format of ARS 2001 by containing similar chapters and articles. In addition to articles on internationally wrongful acts, acts of organisations, attribution, breach of international obligations and the responsibility of an international organisation in connection with acts of state, reviewed earlier in the chapter, ARIO 2011 also contains useful chapters and articles on: circumstances precluding wrongfulness (consent, self-defence, countermeasures, force majeure , distress, necessity, and compliance with peremptory norms); 67 general principles on the content of the

in The law of international organisations (third edition)
Jarle Trondal, Martin Marcussen, Torbjörn Larsson and Frode Veggeland

3436 Unpacking international organisations:2833Prelims 22/3/10 14:56 Page 3 1 The bureaucracy of international organisations International bureaucracies are compound systems of public administration that blend departmental, epistemic and supranational decision-making dynamics. The intergovernmental dynamic is seen to be less essential within international bureaucracies. The fact that the departmental dynamic seems to be overwhelmingly present does not mean that other dynamics are absent; rather, the departmental logic seems to be the basis and maybe even the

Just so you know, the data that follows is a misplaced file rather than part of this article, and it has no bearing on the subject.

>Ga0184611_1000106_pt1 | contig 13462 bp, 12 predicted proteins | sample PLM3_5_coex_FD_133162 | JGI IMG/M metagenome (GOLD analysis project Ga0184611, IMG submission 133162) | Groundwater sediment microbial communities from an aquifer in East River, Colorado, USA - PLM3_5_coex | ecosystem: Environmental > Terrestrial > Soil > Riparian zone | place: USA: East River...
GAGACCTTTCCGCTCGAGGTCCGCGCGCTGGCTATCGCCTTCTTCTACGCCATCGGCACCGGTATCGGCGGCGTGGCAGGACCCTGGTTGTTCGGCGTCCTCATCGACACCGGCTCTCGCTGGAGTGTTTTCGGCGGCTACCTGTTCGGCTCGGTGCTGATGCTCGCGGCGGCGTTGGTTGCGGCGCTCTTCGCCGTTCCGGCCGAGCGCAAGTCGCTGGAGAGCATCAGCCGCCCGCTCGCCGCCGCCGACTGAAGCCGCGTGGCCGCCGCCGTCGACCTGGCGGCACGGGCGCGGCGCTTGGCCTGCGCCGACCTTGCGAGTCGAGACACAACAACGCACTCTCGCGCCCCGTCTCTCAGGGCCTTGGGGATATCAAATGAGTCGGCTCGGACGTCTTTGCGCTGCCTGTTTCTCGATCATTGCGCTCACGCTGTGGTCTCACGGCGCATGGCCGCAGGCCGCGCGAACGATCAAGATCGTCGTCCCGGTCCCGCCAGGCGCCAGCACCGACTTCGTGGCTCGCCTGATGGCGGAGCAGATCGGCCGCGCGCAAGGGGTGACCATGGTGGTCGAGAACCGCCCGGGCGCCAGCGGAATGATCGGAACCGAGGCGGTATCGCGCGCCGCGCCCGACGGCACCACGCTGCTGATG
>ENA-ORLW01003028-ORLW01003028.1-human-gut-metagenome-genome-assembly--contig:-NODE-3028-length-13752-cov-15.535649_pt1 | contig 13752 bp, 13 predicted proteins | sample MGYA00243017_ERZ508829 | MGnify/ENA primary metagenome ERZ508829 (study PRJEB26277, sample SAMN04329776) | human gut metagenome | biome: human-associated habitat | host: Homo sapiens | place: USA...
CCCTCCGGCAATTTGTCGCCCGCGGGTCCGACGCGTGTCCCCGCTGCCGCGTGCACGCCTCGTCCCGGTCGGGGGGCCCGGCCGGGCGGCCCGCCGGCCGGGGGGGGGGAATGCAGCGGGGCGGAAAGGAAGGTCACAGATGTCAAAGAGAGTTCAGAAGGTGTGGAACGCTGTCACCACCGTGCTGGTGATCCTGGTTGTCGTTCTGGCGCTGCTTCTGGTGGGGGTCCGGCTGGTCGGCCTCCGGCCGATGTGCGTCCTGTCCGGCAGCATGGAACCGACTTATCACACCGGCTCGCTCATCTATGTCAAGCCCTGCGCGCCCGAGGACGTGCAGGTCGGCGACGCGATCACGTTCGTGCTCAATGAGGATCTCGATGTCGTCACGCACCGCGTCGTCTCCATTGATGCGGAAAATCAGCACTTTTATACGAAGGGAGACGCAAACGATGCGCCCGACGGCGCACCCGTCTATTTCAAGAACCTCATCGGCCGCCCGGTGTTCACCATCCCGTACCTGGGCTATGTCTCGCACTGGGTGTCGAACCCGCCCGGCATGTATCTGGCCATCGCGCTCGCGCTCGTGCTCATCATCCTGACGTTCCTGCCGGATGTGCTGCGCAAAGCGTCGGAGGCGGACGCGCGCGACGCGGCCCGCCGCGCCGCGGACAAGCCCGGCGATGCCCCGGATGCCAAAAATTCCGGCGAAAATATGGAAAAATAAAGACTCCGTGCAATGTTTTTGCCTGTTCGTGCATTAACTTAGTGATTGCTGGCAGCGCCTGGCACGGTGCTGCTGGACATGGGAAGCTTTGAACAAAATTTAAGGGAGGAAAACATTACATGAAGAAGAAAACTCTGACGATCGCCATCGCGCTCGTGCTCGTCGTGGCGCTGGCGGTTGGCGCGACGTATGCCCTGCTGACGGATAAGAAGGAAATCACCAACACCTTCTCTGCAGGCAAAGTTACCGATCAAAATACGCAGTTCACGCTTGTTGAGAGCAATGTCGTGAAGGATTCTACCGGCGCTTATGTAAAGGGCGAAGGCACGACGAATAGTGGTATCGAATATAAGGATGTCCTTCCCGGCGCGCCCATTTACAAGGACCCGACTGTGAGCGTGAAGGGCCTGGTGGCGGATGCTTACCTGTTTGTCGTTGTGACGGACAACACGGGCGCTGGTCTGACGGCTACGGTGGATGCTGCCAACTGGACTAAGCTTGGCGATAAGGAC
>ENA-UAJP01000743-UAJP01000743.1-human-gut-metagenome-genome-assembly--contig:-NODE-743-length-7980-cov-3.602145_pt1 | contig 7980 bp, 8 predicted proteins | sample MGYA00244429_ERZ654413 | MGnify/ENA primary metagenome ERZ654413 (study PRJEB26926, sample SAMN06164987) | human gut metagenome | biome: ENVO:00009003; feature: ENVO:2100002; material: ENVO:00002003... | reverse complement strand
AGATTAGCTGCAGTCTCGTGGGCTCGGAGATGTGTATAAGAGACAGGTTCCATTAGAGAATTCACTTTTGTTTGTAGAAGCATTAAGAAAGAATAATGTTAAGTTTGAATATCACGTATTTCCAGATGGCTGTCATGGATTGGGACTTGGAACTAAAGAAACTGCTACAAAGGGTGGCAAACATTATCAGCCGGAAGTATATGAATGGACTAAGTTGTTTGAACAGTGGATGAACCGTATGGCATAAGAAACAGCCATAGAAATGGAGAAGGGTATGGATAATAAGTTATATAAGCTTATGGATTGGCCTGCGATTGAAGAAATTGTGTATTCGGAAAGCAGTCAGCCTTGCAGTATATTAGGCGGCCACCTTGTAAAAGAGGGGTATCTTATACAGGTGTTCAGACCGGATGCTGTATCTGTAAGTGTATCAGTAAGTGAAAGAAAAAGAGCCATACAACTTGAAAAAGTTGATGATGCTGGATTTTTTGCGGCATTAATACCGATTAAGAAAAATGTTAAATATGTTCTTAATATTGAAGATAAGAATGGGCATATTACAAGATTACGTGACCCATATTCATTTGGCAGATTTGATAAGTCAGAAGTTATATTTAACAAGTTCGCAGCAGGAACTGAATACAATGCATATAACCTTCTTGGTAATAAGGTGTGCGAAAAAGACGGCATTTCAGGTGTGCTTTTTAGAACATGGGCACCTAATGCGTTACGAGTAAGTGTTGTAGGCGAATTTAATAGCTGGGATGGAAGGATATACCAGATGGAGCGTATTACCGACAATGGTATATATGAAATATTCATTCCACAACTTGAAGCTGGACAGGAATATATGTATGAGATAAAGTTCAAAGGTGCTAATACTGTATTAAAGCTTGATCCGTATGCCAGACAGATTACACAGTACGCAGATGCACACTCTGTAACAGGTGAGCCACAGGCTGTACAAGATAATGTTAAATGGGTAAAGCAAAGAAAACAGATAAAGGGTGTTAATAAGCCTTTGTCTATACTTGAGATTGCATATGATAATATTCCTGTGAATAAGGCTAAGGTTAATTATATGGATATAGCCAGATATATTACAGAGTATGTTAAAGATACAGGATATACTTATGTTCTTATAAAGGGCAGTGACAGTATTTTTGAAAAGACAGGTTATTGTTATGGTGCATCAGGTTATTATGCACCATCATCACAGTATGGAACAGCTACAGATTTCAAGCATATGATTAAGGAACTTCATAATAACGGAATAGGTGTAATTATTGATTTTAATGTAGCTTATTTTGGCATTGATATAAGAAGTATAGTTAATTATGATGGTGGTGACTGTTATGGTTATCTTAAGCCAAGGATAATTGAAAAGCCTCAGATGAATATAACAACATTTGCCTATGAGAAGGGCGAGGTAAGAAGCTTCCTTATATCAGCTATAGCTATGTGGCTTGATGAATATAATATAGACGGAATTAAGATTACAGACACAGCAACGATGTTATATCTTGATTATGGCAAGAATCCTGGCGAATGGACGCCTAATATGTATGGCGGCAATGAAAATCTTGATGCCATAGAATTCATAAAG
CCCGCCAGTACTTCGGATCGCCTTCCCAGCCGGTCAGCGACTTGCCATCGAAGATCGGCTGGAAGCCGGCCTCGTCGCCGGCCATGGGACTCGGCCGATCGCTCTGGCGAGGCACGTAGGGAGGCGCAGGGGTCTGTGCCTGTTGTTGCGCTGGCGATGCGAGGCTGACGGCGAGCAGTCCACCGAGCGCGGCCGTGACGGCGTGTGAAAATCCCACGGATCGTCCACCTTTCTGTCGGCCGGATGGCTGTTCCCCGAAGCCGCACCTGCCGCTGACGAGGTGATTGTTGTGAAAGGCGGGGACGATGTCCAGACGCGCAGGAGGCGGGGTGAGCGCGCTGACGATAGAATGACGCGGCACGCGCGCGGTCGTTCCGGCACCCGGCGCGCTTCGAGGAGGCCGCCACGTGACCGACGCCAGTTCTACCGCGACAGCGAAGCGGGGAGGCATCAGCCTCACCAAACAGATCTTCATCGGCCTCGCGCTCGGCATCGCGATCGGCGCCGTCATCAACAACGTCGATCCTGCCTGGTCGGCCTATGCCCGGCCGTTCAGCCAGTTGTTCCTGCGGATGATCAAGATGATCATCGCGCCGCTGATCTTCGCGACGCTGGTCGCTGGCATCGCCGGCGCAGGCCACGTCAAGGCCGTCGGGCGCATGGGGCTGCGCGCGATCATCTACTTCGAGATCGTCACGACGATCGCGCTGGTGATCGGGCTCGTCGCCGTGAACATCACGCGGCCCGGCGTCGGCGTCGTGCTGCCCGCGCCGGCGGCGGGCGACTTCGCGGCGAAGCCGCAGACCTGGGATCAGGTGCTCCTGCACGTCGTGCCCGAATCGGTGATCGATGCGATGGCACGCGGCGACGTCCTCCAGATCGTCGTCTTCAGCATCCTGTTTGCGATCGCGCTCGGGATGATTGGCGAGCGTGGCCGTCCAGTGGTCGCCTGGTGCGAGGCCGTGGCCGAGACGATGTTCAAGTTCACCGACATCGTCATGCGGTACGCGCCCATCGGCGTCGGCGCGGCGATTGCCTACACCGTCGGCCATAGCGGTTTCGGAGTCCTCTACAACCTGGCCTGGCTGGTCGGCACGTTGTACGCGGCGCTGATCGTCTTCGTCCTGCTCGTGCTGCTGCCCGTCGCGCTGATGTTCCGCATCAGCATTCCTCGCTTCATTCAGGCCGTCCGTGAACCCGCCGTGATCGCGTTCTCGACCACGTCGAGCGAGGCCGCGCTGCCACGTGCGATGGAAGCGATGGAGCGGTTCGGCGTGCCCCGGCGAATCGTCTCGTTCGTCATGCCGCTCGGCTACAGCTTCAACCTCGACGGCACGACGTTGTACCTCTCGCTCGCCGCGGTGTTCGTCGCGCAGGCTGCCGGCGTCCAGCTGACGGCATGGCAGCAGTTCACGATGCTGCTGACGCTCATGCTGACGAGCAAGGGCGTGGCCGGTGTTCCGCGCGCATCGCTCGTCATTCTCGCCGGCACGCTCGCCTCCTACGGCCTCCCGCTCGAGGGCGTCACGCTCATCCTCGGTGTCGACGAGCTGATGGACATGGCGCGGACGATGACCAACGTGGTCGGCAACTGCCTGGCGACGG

in Unpacking international organisations
Jarle Trondal, Martin Marcussen, Torbjörn Larsson and Frode Veggeland

3436 Unpacking international organisations:2833Prelims 22/3/10 14:56 Page 138 7 Supranational dynamics in international bureaucracies Exploring supranational dynamics In this chapter we will investigate how supranational dynamics are played out among civil servants working in the bureaucracies of the WTO, the OECD and the Commission. In order to do this, we need to have a clear understanding of what ‘supranational dynamics’ are. What do we mean by ‘supranationalism’ and what is a ‘supranational mode of governance’? What does it mean to act and behave